Tuesday, April 14, 2009

Mad science: "Oh, no worries. It doesn't rampage."

One of my favorite mad science movie tropes is the idea that scientists in books and films always seem profoundly unaware of the nearly 200-year-old debate about the responsibility of playing God kicked off in modern English literature by Mrs. Shelley's seminal Frankenstein. (Arguably, the argument could be said to trace its way all the back to Greek mythology, an argument Shelley herself might have supported given the subtitle of her novel: "A Modern Prometheus.")

Despite the fact that anybody with even a passing knowledge of Western popular culture is familiar with run-amok dinosaurs, rampaging neo-Golem's made of reanimated dead flesh, murderous AI's, Revelations-grade disease outbreaks, and other joys of leap-before-you-look science, the lab rats of popular culture always seem blissfully unaware of any of it.

"What are you doing?"

"Well, you know how we have that cloning tech?"

"Yeah. That stuff could revolutionize medicine by basically eliminating the wait and costs associated with organ replacement."

"You could do that, sure. Or you could, you know, use it to make an elephant crossed with a great white shark!"


"I call it a great white shelephant. Twelve thousand kilos; able to walk on land or swim in seawater. Fourteen rows of razor-sharp teeth the size of railroad spikes. Two tusks. It's pretty bad ass."

"Why would you make such a monstrosity? Think of how destructive its inevitable rampage will be!"

"Oh, no worries. It doesn't rampage. Too smart for that. I gave it enhanced mental capacities and keen strategic senses. It'll know that a rampage would lead humans right to it, and it's too clever by half for that."

"This is madness! What possible reason could you have for unleashing this beast on an unsuspecting world?"

"Oh I was figuring that we could work out those kinks in the marketplace. Let the end user find the bugs and then fix it in later releases."

I always assumed that this insane cultural blindness was a just convenient narrative short-cut. But, as time goes on, I'm beginning to think that it is a reflection of how cutting edge science actually precedes.

Case in point, what should be done with the Neanderthal genome?

On February 12th of this year, a team of European and American scientists completed a draft of the complete genome sequence for Neanderthal man. This leads to the obvious question. What great insights does this give modern researchers into the murky prehistory of human evolution? No. Don't be silly. The obvious question is how quickly and cheaply can we create a Neanderthal.

Here's author Ronald Bailey for the perhaps ill-named Reason Web site:

Once the Neanderthal genome is complete, could it then be used to clone an actual Neanderthal? Harvard University biologist George Church thinks so. He told The New York Times that a Neanderthal could be brought to life using present technology for about $30 million. How? Church would modify a modern human genome so that its DNA matches the Neanderthal version. To avoid ethical problems, Church tells the Times, this Neanderthal genome would not be inserted into a human cell but instead into a chimpanzee cell. This chimp cell would be reprogrammed to an embryonic state, and then introduced into a chimpanzee's womb where it would develop into a Neanderthal infant.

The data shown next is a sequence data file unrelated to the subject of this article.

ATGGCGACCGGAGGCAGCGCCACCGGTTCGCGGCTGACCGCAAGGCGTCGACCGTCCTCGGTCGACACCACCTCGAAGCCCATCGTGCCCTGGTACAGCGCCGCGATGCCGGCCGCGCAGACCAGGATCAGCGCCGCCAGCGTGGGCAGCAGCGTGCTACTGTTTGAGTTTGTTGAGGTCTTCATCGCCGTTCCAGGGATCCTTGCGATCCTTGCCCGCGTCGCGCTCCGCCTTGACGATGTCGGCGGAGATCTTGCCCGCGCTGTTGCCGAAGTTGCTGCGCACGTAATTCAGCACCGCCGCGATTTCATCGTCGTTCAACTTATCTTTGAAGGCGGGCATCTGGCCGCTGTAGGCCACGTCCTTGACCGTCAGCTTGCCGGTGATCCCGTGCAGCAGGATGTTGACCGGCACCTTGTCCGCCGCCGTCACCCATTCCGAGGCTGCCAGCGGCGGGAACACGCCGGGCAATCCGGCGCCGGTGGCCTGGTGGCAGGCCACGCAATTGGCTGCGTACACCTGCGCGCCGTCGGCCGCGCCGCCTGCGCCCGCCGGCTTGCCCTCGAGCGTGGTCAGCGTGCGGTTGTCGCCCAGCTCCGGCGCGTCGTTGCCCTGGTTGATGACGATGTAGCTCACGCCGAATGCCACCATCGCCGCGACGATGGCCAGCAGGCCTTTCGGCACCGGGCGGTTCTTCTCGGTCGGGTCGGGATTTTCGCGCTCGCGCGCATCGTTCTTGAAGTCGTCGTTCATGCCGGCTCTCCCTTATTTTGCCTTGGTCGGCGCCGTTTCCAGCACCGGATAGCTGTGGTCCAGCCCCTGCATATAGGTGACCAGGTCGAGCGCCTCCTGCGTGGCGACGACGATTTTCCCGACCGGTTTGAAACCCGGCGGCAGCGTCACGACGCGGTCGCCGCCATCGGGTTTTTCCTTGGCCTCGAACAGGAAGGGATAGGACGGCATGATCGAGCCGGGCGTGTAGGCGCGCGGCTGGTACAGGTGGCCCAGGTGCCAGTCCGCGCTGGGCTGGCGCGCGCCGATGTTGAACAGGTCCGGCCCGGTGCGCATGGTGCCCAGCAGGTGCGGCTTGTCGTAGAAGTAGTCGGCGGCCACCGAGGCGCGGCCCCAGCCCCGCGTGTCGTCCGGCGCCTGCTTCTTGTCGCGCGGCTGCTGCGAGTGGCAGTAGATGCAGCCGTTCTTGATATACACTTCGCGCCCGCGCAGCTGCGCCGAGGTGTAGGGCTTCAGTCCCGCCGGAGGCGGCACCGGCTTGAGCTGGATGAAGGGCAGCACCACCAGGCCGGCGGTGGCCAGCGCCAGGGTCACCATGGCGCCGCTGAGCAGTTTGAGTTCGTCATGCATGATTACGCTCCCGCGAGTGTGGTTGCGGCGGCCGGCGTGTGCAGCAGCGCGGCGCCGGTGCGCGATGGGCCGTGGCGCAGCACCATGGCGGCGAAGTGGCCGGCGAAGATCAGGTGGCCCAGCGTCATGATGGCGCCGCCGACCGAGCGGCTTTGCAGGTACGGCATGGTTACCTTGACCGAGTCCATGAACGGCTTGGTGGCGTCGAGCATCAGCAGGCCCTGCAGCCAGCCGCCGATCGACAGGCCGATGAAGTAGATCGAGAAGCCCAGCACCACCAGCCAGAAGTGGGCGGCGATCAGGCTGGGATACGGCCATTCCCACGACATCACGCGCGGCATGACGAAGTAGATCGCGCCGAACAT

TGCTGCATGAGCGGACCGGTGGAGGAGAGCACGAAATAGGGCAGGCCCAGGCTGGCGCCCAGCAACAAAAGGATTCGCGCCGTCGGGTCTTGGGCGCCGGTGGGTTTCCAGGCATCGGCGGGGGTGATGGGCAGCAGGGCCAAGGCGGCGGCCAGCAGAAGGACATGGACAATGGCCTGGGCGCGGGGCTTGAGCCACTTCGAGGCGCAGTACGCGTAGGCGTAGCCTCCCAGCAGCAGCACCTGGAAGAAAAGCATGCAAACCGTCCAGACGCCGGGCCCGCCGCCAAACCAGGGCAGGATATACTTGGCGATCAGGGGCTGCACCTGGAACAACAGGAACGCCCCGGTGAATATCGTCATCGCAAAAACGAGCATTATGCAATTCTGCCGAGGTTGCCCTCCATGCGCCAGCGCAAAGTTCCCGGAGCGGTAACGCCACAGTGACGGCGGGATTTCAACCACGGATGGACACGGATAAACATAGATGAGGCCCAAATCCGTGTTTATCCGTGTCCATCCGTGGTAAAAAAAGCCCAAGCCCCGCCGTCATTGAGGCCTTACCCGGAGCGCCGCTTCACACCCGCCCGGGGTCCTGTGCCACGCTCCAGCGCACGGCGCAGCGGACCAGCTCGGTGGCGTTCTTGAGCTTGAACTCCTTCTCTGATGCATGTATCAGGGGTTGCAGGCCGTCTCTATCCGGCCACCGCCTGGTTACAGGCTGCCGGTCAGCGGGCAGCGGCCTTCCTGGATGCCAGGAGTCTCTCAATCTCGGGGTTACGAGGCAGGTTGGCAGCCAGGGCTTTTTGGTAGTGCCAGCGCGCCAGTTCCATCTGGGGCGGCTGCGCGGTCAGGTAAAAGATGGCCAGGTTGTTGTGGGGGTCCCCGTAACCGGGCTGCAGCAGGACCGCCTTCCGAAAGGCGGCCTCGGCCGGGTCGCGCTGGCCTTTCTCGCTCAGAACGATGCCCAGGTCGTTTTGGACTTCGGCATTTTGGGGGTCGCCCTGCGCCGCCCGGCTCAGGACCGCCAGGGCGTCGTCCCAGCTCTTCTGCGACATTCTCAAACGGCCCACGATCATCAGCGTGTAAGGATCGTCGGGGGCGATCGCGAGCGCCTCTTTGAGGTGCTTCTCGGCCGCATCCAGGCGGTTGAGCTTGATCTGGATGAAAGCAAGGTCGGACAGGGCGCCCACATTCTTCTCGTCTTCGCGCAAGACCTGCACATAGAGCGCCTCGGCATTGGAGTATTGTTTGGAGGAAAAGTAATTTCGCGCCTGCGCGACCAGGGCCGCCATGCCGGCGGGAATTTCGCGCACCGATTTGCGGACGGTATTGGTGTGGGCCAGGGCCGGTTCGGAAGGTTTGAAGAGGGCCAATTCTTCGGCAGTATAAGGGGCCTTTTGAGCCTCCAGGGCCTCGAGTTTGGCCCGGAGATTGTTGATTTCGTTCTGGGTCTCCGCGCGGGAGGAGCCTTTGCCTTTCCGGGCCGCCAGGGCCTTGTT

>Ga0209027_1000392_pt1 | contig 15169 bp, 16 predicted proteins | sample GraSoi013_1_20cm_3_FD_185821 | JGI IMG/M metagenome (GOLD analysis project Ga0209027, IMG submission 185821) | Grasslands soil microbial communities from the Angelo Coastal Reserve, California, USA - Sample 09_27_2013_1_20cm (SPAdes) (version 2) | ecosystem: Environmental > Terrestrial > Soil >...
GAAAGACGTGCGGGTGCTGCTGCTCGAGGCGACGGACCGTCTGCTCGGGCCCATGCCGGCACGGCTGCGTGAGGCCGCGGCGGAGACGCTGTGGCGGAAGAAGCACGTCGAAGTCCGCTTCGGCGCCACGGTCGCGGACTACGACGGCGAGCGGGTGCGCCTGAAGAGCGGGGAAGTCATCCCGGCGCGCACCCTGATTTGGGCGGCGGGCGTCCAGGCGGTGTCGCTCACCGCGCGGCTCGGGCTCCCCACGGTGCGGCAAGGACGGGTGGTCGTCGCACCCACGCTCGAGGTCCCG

Among the implications of resurrecting our closest genetic relative, buried at the bottom of the article, we find this treat:

One science fiction trope says that it is impossible for two intelligent species to evolve simultaneously on the same planet since one would inevitably out-compete the other. This may have happened on our planet. Neanderthals disappeared around the same time that modern humans began to move into their territory. New research suggests that our ancestors killed them off. Perhaps we should use modern science to resurrect Neanderthals in order to right an ancestral wrong.

Or, you know, perhaps it will give them a chance to "right" that particular ancestral wrong.

So, admitting, even slightly, that the presence of two intelligent species on a planet may lead to the inevitable destruction of one or the other, here's the author's conclusion.

Just because these moral conundrums cannot be answered in advance is not a good enough reason to preclude future efforts to clone Neanderthals. The only way to find out what rights Neanderthals should have is to bring them back into our world.

Just let the marketplace work out the kinks.


wiec? said...

it would be nice if the scientists used their cloning skills to replace the countless extinct and near extinct endangered species out there. i guess seeing a Neanderthal would be cool, but i'd rather not see the collapse of our eco system and all the mess that would bring.

they should bring back the dodo bird while they're at it.

spacejack said...

Do you think we'll hear about and debate the first humanoid cloning projects before they actually start?

And why can't Hollywood do a decent modern remake of Island of Lost Souls?

Iceman was actually a pretty decent film. More about thawing than cloning, but suggested such experiments were doomed to have tragic results.

Kester Pelagius said...

You forgot to mention how no one ever seems to consider the ramifications of creating a new life form on, say, immunology. How will modern bacteria and virii interact with these genetic hybrids? These creatures immune systems are a total unknown. How do we know the creatures wont create a new plague that wipes humanity out?